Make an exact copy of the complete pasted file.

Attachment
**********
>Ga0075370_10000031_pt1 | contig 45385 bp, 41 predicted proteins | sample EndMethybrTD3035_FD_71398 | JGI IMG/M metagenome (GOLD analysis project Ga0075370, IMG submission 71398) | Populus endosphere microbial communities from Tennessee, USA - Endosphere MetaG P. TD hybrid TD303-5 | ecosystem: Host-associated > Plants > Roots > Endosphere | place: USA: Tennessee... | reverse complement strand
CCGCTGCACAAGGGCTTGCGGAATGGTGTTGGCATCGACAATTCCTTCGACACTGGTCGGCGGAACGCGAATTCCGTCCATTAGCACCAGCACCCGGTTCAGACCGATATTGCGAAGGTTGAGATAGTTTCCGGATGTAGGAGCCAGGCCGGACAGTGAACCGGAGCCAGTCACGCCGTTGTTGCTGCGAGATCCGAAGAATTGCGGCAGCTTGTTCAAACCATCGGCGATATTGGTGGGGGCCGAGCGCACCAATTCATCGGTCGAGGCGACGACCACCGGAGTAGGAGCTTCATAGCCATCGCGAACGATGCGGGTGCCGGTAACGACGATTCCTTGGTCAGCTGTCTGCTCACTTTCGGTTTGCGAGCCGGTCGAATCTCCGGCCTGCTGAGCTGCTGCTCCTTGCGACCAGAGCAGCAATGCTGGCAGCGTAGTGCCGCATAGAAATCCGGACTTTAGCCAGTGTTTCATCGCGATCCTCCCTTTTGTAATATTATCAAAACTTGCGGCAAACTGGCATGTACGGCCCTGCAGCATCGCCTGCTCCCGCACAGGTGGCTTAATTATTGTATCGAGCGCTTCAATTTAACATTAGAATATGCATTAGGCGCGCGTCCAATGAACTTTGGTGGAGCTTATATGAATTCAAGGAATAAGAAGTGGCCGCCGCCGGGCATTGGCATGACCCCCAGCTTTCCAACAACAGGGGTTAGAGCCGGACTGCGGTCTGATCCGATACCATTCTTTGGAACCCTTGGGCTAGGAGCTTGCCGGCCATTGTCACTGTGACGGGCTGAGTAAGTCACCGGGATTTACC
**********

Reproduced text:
>Ga0075370_10000031_pt1 | contig 45385 bp, 41 predicted proteins | sample EndMethybrTD3035_FD_71398 | JGI IMG/M metagenome (GOLD analysis project Ga0075370, IMG submission 71398) | Populus endosphere microbial communities from Tennessee, USA - Endosphere MetaG P. TD hybrid TD303-5 | ecosystem: Host-associated > Plants > Roots > Endosphere | place: USA: Tennessee... | reverse complement strand
CCGCTGCACAAGGGCTTGCGGAATGGTGTTGGCATCGACAATTCCTTCGACACTGGTCGGCGGAACGCGAATTCCGTCCATTAGCACCAGCACCCGGTTCAGACCGATATTGCGAAGGTTGAGATAGTTTCCGGATGTAGGAGCCAGGCCGGACAGTGAACCGGAGCCAGTCACGCCGTTGTTGCTGCGAGATCCGAAGAATTGCGGCAGCTTGTTCAAACCATCGGCGATATTGGTGGGGGCCGAGCGCACCAATTCATCGGTCGAGGCGACGACCACCGGAGTAGGAGCTTCATAGCCATCGCGAACGATGCGGGTGCCGGTAACGACGATTCCTTGGTCAGCTGTCTGCTCACTTTCGGTTTGCGAGCCGGTCGAATCTCCGGCCTGCTGAGCTGCTGCTCCTTGCGACCAGAGCAGCAATGCTGGCAGCGTAGTGCCGCATAGAAATCCGGACTTTAGCCAGTGTTTCATCGCGATCCTCCCTTTTGTAATATTATCAAAACTTGCGGCAAACTGGCATGTACGGCCCTGCAGCATCGCCTGCTCCCGCACAGGTGGCTTAATTATTGTATCGAGCGCTTCAATTTAACATTAGAATATGCATTAGGCGCGCGTCCAATGAACTTTGGTGGAGCTTATATGAATTCAAGGAATAAGAAGTGGCCGCCGCCGGGCATTGGCATGACCCCCAGCTTTCCAACAACAGGGGTTAGAGCCGGACTGCGGTCTGATCCGATACCATTCTTTGGAACCCTTGGGCTAGGAGCTTGCCGGCCATTGTCACTGTGACGGGCTGAGTAAGTCACCGGGATTTACC